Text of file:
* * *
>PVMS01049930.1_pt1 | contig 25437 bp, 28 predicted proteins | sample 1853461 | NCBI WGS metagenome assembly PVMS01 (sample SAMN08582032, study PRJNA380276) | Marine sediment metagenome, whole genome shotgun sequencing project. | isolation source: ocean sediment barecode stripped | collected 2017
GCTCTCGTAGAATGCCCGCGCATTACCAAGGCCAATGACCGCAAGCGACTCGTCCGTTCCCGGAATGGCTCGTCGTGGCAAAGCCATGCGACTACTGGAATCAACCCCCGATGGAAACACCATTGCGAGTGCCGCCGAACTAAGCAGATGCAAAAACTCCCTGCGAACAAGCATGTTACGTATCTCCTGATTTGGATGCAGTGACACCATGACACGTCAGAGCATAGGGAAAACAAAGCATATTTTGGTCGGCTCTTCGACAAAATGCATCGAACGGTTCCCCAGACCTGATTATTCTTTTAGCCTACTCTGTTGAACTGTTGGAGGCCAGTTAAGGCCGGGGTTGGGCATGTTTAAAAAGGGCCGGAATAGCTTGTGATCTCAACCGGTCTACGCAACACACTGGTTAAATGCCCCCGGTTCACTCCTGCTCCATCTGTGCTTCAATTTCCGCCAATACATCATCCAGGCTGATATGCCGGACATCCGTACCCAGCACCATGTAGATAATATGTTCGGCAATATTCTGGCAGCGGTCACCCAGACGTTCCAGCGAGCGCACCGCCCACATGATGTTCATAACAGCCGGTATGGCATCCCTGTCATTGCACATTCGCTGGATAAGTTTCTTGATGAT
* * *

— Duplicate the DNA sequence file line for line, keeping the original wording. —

>PVMS01049930.1_pt1 | contig 25437 bp, 28 predicted proteins | sample 1853461 | NCBI WGS metagenome assembly PVMS01 (sample SAMN08582032, study PRJNA380276) | Marine sediment metagenome, whole genome shotgun sequencing project. | isolation source: ocean sediment barecode stripped | collected 2017
GCTCTCGTAGAATGCCCGCGCATTACCAAGGCCAATGACCGCAAGCGACTCGTCCGTTCCCGGAATGGCTCGTCGTGGCAAAGCCATGCGACTACTGGAATCAACCCCCGATGGAAACACCATTGCGAGTGCCGCCGAACTAAGCAGATGCAAAAACTCCCTGCGAACAAGCATGTTACGTATCTCCTGATTTGGATGCAGTGACACCATGACACGTCAGAGCATAGGGAAAACAAAGCATATTTTGGTCGGCTCTTCGACAAAATGCATCGAACGGTTCCCCAGACCTGATTATTCTTTTAGCCTACTCTGTTGAACTGTTGGAGGCCAGTTAAGGCCGGGGTTGGGCATGTTTAAAAAGGGCCGGAATAGCTTGTGATCTCAACCGGTCTACGCAACACACTGGTTAAATGCCCCCGGTTCACTCCTGCTCCATCTGTGCTTCAATTTCCGCCAATACATCATCCAGGCTGATATGCCGGACATCCGTACCCAGCACCATGTAGATAATATGTTCGGCAATATTCTGGCAGCGGTCACCCAGACGTTCCAGCGAGCGCACCGCCCACATGATGTTCATAACAGCCGGTATGGCATCCCTGTCATTGCACATTCGCTGGATAAGTTTCTTGATGAT